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Trinity PhD researcher hoping to shed light on skin disease

Dr Katie Ridge, a Clinical Lecturer in Immunology in Trinity College Dublin’s (TCD) School of Medicine and a Specialist Registrar in St James’s Hospital is undertaking a PhD on the skin condition, Chronic Spontaneous Urticaria and Angioedema. Dr Ridge’s work relates to sex as a biological variable, or rather how sex can influence your likelihood of developing a disease and also how severe that disease might be.

Chronic spontaneous Urticaria and Angioedema is characterised by hives and swellings that last longer than six weeks and can be extremely difficult for patients to manage. It is almost three times as common in females. Dr Ridge describes her work with patients:

I am lucky enough to work directly with patients with this condition at St. James’s Hospital. My research is an attempt to understand differences between males and females with Chronic Spontaneous Urticaria and Angioedema at a cellular level, which will hopefully inform our understanding of sex differences in disease more broadly. I hope that this research will contribute to a growing body of work where sex as a biological variable is placed at the centre of medical research and approaches to treatment.”

Certain misconceptions exist around this condition. For example, both health care providers and patients can interpret the symptoms of chronic spontaneous urticaria and angioedema as food allergy. This can understandably cause increased anxiety in patients and may lead to unnecessarily restricted diets. There may be a considerable delay in diagnosis, and patients can typically present multiple times to healthcare providers before a diagnosis is established. In Europe, the mean time to diagnosis is 2-4 years. The condition is treated with antihistamines; however, a proportion of patients will not respond to antihistamine treatment even at high doses. A high-cost monoclonal antibody drug, Omalizumab, is given on a case-by-case basis and patients require in-hospital administration and support.

Dr Ridge won one of the top two prizes in the PhD category at the recent TCD Health Sciences Research Blitz. Dr Ridge described the event:

The afternoon itself was a showcase of the breadth of innovative research that is currently being undertaken in Trinity. It was a treat to see more than people’s heads and shoulders after two years of presenting into a laptop.”

Dr Ridge also won the enviable prize for the funniest presentation:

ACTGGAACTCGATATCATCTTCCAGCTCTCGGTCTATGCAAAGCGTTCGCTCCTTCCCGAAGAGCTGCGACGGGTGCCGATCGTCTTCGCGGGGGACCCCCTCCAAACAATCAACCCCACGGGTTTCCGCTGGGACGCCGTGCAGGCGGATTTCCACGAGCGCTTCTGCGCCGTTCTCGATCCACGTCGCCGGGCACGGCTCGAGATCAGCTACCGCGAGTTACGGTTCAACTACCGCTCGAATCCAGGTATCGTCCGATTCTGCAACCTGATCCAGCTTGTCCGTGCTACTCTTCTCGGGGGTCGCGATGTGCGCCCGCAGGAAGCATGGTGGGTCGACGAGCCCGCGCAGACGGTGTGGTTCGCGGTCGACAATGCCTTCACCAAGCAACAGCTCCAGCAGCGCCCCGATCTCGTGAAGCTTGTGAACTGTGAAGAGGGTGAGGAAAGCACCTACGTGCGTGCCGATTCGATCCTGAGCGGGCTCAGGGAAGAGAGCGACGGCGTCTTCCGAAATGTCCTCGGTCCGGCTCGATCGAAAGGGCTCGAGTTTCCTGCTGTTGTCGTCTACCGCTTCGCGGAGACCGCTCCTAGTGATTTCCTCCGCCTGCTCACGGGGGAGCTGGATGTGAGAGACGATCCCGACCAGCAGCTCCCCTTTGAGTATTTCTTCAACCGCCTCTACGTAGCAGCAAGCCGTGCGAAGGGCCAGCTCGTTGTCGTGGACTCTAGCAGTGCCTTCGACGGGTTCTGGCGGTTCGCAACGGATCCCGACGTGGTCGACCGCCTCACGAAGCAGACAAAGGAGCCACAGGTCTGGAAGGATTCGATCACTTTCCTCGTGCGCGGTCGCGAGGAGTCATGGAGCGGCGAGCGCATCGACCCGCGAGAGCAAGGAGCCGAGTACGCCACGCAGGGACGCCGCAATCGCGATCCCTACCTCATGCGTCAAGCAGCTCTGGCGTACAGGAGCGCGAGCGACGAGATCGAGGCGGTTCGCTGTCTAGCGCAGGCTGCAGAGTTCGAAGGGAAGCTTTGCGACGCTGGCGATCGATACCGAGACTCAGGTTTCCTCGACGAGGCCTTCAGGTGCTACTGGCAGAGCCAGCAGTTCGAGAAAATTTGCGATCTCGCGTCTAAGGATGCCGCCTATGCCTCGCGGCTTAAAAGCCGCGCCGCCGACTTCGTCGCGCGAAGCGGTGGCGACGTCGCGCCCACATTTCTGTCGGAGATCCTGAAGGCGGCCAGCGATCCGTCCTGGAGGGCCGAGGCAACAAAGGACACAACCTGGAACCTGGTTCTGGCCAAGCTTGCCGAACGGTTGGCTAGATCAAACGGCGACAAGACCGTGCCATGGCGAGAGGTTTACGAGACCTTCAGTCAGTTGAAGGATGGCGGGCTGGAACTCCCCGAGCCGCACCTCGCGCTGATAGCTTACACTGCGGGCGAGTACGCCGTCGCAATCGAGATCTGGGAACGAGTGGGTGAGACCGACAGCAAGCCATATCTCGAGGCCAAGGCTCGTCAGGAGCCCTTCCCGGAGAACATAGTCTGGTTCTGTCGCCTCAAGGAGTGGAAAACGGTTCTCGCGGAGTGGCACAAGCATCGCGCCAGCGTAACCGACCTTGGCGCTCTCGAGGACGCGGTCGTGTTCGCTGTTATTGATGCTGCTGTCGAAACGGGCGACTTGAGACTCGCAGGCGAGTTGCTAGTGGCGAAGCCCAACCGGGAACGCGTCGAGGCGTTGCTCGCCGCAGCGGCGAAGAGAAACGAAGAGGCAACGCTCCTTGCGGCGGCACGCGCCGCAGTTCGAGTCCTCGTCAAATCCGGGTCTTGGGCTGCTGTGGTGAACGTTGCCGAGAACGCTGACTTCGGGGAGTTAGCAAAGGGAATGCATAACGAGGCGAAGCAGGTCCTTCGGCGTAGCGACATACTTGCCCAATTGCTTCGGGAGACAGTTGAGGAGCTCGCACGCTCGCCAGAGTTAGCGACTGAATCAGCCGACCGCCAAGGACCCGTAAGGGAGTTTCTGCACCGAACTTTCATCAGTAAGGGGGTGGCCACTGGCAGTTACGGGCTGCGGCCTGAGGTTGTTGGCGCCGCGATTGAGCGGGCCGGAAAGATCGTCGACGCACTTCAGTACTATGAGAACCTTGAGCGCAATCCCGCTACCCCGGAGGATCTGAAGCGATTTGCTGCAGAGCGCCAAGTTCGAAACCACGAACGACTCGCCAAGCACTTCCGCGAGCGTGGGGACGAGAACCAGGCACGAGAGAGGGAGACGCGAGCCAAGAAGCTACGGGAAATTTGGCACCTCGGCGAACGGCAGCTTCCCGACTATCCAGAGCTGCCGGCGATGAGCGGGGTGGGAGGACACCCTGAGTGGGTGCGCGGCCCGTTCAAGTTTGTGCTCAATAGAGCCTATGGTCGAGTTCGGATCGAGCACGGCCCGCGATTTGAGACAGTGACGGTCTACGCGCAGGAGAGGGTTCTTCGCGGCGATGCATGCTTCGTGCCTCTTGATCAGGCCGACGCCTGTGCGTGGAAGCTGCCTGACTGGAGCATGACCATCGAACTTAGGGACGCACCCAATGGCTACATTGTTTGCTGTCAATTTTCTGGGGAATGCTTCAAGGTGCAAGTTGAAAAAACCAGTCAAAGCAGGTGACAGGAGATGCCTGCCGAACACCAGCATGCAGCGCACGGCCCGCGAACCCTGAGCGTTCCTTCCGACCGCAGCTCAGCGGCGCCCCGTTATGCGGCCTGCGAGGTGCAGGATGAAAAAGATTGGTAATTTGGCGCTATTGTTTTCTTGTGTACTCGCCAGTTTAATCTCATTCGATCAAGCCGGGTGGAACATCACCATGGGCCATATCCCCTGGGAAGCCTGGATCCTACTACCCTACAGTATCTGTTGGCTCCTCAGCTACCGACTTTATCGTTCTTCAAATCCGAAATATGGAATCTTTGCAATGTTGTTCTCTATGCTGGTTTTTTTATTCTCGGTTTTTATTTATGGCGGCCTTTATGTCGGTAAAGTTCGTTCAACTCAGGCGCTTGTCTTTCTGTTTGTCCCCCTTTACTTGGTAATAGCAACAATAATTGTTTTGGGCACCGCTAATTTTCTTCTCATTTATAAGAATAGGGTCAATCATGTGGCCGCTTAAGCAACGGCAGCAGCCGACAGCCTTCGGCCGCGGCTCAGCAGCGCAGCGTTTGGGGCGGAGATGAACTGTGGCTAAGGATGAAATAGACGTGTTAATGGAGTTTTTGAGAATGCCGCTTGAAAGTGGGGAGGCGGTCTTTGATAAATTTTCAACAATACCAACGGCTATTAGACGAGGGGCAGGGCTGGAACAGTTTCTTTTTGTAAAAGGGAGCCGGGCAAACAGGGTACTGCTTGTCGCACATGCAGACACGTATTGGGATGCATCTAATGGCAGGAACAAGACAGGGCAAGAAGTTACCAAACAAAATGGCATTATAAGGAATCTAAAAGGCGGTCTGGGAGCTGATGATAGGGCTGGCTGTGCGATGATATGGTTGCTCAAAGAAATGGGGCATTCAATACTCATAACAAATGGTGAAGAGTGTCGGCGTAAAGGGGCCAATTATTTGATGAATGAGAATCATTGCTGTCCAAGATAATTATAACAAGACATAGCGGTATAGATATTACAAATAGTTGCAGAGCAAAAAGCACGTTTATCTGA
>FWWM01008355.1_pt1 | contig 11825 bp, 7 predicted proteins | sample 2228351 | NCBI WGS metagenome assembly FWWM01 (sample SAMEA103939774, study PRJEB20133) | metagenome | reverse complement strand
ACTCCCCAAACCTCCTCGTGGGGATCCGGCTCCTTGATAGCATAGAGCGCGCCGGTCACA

I have to give credit to my husband for the honour of winning the funniest presentation, as he selected some topical pop culture themes which tallied with my research!

Dr Ridge is supervised by Professor Niall Conlon and Professor Cliona O’Farrelly:

My supervisors have both been tireless in helping me to achieve this opportunity of an integrated clinical academic training, which as part of the ICAT programme, I am so lucky to have. I must also mention Professor Padraic Fallon and Dr Jamie Sugrue, who have helped me to navigate new territories as I move from the clinic to the bench

Dr Ridge initially trained in Psychology in University College Dublin (UCD), and completed a Masters in University College London. She received her medical degree from UCD in 2015 and commenced Higher Specialist Training in Clinical Immunology in 2020.

Dr Ridge is a Wellcome Health Research Board (HRB) ICAT Fellow. ICAT is an exciting, new all-Ireland clinician PhD programme funded primarily by the Wellcome Trust and Health Research Board, with ongoing collaboration and additional funding support from multiple partners including six academic institutions (TCD, UCD, NUI Galway, Queen’s University Belfast, RCSI and UCC), the Health Service Executive National Doctors Training and Planning, the Forum of Irish Postgraduate Medical Training Bodies, the Health and Social Care in Northern Ireland R&D Division and the Northern Ireland Medical & Dental Training Agency. The programme is coordinated by Molecular Medicine Ireland.

Read a recent article written by Dr Ridge and co-authored by Dr Niall Conlon (Department of Immunology, St James’s Hospital) & TCD:

A recently-published peer-review article is accessible here: